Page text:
Some farmers take advantage of lower fertilizer prices ahead of fall

Just last week, anhydrous was down six percent, and experts say farmers are looking to lock in an attractive deal on fertilizer before fall.


With fertilizer prices significantly lower than last year, some farmers are taking advantage and locking in fall prices now. DTN shows all commercial fertilizers are between 20- and 50-percent off last year’s prices.

Just last week, anhydrous was down six percent. The seven other major fertilizers were down as well. Leaders at CHS Inc. say, with spring work done and side dress nearing completion, operations are just looking ahead to fall business and locking in an attractive deal.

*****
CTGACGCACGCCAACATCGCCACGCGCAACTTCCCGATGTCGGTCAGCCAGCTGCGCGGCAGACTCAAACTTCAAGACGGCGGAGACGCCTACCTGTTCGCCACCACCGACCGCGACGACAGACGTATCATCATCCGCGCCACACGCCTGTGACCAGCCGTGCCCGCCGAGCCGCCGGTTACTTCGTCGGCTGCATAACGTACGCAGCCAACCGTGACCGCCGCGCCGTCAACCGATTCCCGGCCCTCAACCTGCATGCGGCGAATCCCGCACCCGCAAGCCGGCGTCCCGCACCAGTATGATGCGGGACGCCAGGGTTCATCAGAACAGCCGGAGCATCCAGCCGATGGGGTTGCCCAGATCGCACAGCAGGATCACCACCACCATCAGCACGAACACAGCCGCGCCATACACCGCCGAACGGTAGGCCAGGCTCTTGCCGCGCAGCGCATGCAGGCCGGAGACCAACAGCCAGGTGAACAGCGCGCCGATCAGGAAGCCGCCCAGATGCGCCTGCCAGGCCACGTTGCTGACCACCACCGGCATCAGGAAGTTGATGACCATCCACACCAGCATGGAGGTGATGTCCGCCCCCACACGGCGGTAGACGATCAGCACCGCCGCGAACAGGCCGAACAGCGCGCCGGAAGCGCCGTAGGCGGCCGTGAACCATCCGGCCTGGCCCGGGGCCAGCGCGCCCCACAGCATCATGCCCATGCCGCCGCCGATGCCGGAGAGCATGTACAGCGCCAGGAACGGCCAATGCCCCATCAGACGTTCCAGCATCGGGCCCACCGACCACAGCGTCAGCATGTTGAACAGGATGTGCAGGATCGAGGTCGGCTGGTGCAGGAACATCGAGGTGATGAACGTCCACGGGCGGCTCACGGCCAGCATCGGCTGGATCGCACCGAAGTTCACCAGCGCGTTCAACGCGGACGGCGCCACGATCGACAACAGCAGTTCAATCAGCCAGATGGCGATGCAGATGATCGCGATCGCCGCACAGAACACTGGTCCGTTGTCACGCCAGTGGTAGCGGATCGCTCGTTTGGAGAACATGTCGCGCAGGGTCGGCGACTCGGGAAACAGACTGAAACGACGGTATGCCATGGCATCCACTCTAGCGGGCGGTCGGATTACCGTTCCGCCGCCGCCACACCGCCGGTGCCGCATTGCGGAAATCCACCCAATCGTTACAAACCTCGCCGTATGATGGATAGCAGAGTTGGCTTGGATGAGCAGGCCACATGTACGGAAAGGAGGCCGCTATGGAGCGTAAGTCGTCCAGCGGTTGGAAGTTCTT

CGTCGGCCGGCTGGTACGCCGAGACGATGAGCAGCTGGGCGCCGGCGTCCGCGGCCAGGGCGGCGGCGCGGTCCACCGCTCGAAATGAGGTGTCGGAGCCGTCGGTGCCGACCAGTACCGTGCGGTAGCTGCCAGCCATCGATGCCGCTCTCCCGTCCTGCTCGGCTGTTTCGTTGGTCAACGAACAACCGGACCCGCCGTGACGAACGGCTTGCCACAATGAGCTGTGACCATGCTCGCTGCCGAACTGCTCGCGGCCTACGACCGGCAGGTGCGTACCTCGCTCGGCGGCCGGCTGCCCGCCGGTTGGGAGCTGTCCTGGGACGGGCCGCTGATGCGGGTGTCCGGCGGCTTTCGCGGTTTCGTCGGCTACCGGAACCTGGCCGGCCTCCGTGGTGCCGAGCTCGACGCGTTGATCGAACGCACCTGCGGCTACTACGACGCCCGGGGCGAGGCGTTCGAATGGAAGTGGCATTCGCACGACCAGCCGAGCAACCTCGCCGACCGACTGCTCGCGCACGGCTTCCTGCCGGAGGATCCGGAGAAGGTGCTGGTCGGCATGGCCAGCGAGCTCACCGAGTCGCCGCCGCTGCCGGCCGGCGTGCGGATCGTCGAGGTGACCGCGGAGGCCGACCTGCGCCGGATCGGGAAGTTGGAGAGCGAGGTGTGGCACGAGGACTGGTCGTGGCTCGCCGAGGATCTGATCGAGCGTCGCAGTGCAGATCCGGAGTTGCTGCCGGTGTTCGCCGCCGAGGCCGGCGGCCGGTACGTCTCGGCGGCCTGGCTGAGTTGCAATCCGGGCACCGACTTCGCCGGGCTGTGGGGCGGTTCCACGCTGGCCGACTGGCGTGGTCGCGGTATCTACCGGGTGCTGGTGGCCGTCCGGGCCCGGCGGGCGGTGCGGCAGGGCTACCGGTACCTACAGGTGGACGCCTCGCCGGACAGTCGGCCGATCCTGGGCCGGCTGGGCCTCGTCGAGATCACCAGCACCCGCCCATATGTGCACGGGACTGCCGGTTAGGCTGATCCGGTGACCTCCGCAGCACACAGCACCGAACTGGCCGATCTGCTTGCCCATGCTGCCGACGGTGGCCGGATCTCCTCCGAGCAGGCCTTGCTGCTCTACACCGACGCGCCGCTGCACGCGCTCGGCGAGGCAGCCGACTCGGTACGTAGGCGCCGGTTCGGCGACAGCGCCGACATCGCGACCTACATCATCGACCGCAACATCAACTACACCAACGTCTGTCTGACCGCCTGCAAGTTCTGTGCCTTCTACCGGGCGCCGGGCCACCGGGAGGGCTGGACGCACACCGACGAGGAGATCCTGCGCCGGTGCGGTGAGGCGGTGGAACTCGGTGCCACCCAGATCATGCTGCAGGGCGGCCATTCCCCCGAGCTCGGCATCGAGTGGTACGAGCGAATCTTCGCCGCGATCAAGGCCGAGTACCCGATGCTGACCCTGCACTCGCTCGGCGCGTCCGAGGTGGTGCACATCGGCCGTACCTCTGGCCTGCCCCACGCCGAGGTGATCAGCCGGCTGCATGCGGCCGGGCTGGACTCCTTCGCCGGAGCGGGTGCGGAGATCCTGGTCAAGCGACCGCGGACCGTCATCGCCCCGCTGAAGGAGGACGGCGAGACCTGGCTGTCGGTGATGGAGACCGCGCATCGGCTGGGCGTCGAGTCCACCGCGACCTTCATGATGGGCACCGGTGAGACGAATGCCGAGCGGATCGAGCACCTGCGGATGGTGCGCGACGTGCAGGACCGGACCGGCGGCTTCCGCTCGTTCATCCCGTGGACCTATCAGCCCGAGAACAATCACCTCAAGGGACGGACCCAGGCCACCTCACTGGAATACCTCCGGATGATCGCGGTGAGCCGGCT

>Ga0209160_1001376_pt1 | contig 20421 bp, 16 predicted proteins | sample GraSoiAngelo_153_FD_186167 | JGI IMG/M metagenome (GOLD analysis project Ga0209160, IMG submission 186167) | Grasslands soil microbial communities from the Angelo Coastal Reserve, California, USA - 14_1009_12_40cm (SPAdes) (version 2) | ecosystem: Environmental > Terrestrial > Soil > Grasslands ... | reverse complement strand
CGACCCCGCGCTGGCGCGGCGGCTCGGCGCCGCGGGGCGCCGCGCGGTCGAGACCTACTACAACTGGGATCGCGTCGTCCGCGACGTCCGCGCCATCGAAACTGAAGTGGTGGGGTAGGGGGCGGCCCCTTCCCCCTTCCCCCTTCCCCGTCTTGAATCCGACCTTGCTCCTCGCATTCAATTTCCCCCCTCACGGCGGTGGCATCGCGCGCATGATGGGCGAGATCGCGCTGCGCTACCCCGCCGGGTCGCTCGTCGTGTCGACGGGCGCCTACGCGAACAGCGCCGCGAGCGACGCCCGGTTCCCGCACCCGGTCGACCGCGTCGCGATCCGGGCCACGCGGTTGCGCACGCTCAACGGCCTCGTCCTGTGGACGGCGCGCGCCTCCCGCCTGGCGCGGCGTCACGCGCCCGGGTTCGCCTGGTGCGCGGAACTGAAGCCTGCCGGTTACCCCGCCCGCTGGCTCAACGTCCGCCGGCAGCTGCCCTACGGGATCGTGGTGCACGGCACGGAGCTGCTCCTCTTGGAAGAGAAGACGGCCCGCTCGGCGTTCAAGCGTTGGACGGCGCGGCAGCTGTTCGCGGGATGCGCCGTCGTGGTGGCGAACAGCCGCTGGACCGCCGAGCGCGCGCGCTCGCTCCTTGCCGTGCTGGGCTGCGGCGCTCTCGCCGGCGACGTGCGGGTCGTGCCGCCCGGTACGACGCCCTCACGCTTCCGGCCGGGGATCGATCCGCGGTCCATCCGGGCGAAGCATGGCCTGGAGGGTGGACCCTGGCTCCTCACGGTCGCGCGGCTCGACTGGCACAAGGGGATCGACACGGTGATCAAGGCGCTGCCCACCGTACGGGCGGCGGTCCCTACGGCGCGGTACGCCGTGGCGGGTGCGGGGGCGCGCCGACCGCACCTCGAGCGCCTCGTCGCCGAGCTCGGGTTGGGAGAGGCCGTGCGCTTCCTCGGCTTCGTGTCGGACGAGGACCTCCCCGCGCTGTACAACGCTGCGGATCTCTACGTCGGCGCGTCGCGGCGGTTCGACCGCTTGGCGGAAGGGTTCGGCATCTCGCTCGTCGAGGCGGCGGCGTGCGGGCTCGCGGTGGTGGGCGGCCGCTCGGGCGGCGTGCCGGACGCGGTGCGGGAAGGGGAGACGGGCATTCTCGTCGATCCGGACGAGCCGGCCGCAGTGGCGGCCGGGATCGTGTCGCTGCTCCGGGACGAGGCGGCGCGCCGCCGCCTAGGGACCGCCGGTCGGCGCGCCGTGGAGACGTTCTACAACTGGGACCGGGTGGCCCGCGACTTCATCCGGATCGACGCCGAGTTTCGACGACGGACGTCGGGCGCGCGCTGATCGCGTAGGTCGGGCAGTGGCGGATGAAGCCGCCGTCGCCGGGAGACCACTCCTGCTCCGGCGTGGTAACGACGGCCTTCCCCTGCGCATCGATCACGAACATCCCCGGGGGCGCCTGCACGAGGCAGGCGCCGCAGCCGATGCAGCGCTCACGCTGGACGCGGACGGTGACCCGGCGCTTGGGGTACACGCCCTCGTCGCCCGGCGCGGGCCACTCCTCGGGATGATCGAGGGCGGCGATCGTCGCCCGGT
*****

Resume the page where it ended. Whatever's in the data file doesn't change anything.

Leaders at the American Farm Bureau warn the conflict in Ukraine could put pressure on those prices.

“I think maritime insurers are not going to be extending very favorable rates for anyone wanting to sail the Black Sea,” said Dave Salmonsen, Senior Director at American Farm Bureau Federation. “So that will certainly at some point have an impact, you would think, on fertilizer.”

Aside from the potential impact on fertilizer prices, Salmonsen says, the unrest in the Black Sea could boost demand for food donations from the United States.

“How much ahead of time they stockpiled; how much they were able to [set aside]; how much reserves they have,” Salmonsen continued. “But again, if this is a real disruption, that really shorts supply and shorts their opportunity to import. There certainly may be more demands for food assistance from the U.S. and from other countries.”


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